Institute of Applied Ecology, Chinese Academy of Sciences, Shenyang, P.R. China


One Bacillus thuringiensis (Bt) and two stacked Bt and cowpea trypsin inhibitor (Bt + CpTI) cottons and their non-transgenic isolines were consecutively cultivated to investigate the soil persistence of Cry1Ac and CpTI pro­teins and their effects on microbial properties and enzyme activities involving C, N, P, and S cycling in soil. Results showed that there were the persistence of Cry1Ac and CpTI proteins in soil under 4-year consecutive cultivation of transgenic cottons. Cry1Ac proteins varied from 6.75 ng/g to 12.01 ng/g and CpTI proteins varied from 30.65 to 43.60 ng/g. However, neither of these two proteins was detected in soil under non-transgenic cottons. Soil micro­bial biomass carbon, microbial activities, and soil enzyme activities (except urease and phosphodiesterase) signifi­cantly decreased in soil under transgenic cottons. Correlation analysis showed that most of microbial properties and enzyme activities in soil had a negative relationship with Cry1Ac content, while most of them had a positive relationship with CpTI content. Our data indicate that consecutive cultivation by genetically modified cottons with Bt and CpTI genes can result in persistence of Cry1Ac and CpTI proteins and negatively affect soil microbial and biochemical properties.

Gene alarm on GM crops

New Delhi, June 2: Indian scientists have discovered that the genetic modification of plants with a gene already used in crops worldwide may severely damage the plants, a surprising finding that may stir a debate on current crop biotechnology science.

The scientists at the University of Delhi have shown that inserting a bacterial gene that makes a protein named Cry1Ac into genomes of plants appears to cause developmental defects, growth retardation and sterility in the plants.

Several experimental and commercial genetically-modified plants, including GM cotton cultivated in India and other countries, make the Cry1Ac protein which is toxic to some insects. The insects die when they try to eat parts of these GM crops.

The Delhi scientists have now shown through laboratory experiments that modifying cotton or tobacco with Cry1Ac has a detrimental effect on these plants. Their results have appeared in the Journal of Bioscience published this month by the Indian Academy of Sciences.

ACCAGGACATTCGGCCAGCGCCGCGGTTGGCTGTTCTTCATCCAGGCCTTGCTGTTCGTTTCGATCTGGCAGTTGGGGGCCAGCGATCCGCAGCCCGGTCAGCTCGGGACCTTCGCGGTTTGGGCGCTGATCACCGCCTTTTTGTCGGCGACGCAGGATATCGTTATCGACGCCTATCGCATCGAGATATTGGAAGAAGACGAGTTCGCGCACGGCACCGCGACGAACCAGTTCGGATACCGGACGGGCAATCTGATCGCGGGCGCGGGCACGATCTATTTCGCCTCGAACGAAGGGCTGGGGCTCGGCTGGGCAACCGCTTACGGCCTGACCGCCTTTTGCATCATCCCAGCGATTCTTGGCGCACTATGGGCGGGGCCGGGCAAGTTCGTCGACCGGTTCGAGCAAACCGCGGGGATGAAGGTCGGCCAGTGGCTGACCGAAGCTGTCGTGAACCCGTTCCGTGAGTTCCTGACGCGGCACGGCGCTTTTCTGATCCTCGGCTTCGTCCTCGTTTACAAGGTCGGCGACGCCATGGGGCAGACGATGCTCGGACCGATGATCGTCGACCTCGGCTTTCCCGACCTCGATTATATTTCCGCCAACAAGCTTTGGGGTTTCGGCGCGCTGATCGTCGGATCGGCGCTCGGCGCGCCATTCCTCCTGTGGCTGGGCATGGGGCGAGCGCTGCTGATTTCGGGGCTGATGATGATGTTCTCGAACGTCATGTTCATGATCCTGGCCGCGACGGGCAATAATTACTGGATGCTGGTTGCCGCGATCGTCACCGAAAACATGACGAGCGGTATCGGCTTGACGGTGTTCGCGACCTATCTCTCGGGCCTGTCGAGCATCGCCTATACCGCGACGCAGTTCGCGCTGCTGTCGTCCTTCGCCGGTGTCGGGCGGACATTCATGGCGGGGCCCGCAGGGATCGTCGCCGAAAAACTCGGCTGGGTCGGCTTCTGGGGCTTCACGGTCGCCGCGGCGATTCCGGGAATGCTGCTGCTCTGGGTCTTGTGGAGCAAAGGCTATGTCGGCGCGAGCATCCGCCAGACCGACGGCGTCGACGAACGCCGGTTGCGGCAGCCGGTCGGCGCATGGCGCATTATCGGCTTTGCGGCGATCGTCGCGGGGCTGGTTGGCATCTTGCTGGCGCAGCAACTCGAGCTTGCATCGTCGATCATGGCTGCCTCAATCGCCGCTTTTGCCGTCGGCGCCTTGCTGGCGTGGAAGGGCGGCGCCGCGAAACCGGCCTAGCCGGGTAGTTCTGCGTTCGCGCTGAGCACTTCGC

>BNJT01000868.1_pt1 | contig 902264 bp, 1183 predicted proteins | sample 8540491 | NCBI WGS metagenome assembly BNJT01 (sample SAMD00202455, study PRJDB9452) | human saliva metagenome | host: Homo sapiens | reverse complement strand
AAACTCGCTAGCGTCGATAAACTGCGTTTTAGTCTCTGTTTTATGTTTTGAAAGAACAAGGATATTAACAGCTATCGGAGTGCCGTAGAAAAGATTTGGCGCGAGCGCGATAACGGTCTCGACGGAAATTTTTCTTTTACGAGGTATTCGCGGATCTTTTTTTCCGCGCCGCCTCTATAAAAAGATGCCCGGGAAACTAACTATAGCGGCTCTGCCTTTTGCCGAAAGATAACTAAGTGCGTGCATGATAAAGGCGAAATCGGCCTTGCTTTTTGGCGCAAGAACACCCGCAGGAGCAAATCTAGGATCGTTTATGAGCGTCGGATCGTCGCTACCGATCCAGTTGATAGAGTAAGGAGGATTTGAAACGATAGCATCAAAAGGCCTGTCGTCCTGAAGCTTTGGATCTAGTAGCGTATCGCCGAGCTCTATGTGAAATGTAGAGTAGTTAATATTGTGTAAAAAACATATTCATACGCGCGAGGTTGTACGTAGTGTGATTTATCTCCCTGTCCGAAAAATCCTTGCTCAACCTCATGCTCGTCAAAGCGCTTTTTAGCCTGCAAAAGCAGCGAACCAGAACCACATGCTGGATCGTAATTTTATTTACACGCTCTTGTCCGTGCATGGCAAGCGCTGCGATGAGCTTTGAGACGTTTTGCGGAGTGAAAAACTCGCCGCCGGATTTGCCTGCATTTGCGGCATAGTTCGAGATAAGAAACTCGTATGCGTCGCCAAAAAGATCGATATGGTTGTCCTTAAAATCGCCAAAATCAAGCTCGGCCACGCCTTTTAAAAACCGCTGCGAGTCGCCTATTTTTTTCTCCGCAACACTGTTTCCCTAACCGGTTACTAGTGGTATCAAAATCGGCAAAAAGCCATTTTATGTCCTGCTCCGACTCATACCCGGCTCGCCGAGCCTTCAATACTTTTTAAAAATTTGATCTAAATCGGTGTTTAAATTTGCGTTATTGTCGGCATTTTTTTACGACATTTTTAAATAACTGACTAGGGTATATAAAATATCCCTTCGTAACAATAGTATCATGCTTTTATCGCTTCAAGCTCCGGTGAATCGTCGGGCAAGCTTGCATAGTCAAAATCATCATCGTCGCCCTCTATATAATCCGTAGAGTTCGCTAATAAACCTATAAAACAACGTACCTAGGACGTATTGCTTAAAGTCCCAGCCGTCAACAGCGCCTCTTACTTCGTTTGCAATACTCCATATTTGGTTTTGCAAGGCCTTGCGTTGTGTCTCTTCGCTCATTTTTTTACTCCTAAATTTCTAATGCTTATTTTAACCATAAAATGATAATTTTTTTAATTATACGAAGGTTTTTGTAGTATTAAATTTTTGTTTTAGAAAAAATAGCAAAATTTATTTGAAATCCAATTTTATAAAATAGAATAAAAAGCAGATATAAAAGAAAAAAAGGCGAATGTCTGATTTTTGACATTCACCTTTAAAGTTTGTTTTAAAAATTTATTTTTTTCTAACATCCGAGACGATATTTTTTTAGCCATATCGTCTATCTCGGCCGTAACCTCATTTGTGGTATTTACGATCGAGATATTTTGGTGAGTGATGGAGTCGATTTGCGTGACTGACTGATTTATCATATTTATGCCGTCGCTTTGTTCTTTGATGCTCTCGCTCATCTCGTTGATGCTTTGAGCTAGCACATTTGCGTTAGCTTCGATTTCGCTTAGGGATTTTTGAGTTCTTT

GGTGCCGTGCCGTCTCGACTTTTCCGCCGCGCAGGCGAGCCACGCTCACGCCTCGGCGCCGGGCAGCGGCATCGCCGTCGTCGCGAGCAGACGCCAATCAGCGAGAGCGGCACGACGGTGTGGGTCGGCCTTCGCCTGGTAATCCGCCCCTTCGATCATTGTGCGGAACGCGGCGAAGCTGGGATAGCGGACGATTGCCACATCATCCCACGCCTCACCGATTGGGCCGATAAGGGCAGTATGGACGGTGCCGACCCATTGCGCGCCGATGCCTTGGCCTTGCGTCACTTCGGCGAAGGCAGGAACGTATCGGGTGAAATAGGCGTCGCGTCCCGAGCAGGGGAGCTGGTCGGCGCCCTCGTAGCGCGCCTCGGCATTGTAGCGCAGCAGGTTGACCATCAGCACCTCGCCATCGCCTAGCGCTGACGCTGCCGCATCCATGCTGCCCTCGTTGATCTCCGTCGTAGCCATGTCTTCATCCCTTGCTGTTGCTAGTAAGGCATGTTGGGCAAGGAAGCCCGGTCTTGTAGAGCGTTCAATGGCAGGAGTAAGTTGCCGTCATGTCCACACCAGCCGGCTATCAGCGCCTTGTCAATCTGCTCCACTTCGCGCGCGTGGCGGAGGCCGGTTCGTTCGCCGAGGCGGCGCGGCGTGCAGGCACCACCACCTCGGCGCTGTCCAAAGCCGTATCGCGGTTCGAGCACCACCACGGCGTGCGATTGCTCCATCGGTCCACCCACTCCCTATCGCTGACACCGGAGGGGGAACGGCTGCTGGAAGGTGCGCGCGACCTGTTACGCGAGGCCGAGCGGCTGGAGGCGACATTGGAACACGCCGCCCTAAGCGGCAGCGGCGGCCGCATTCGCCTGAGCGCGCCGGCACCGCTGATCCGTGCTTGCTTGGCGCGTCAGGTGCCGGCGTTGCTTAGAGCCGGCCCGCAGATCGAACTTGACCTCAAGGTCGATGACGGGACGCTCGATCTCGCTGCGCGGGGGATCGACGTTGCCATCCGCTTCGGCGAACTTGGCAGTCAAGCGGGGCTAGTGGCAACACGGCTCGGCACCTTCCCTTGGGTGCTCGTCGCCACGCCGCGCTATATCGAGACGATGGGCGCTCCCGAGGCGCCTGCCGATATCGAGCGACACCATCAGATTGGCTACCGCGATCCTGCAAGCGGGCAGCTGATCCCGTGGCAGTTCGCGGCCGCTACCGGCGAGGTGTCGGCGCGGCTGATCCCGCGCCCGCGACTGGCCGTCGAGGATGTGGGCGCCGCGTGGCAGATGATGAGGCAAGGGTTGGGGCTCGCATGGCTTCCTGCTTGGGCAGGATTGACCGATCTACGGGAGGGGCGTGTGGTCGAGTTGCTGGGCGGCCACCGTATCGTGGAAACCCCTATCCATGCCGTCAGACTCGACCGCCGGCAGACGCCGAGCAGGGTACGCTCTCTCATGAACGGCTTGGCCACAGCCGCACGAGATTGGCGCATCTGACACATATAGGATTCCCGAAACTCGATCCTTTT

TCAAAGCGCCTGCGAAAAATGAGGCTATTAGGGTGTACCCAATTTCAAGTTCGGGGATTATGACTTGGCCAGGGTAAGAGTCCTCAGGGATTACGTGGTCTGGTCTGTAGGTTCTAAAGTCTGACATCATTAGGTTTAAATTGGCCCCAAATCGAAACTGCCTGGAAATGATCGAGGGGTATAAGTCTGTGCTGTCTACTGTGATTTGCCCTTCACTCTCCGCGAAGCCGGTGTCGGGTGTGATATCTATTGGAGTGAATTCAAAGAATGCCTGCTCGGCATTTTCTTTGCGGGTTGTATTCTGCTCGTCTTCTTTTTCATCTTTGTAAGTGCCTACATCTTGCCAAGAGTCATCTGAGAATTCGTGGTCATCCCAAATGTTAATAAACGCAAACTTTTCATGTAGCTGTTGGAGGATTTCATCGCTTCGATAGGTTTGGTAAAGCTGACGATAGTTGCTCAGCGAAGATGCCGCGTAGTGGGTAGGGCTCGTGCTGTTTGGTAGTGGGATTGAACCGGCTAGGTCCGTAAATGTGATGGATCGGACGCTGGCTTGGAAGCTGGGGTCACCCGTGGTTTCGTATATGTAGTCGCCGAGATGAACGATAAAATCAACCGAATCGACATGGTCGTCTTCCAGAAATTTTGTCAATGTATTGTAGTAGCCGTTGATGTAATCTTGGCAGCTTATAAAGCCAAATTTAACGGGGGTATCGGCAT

“This is a completely unexpected finding,” said Durgadas Kasbekar, a senior biologist with the Centre for Cellular and Molecular Biology in Hyderabad who was not associated with the study, but is the editor of the Journal of Bioscience.

“Until this point, if you asked someone in the plant biotechnology community what the Cry1Ac toxin does in plants, they would say it kills insects. No one has yet demonstrated harm to plants as this study has done,” Kasbekar told The Telegraph.

The Delhi researchers say such observations may have been overlooked in the past as most previous studies were aimed at finding plant varieties that can be genetically altered just enough so that they are suitable for cultivation.

Independent studies have earlier shown that levels of Cry1Ac in some commercial GM cotton decline progressively over the life-cycle of the plant and are produced at such low levels in vulnerable parts of the crop that insects can continue to consume them.

“We find a very strong correlation between the levels of Cry1Ac and abnormalities —higher the levels of Cry1Ac in the plants, the greater the damage,” said Pradeep Burma, a plant geneticist at the University of Delhi South Campus, who led the study.

Burma said these findings do not in any way suggest that GM crops are either unsafe for consumption or can cause damage to other crops or the environment. “But they reveal a previously unrecognised effect on GM plant development,” Burma said.

“It’s a hurdle we need to overcome to improve insect-resistance in crops,” he said.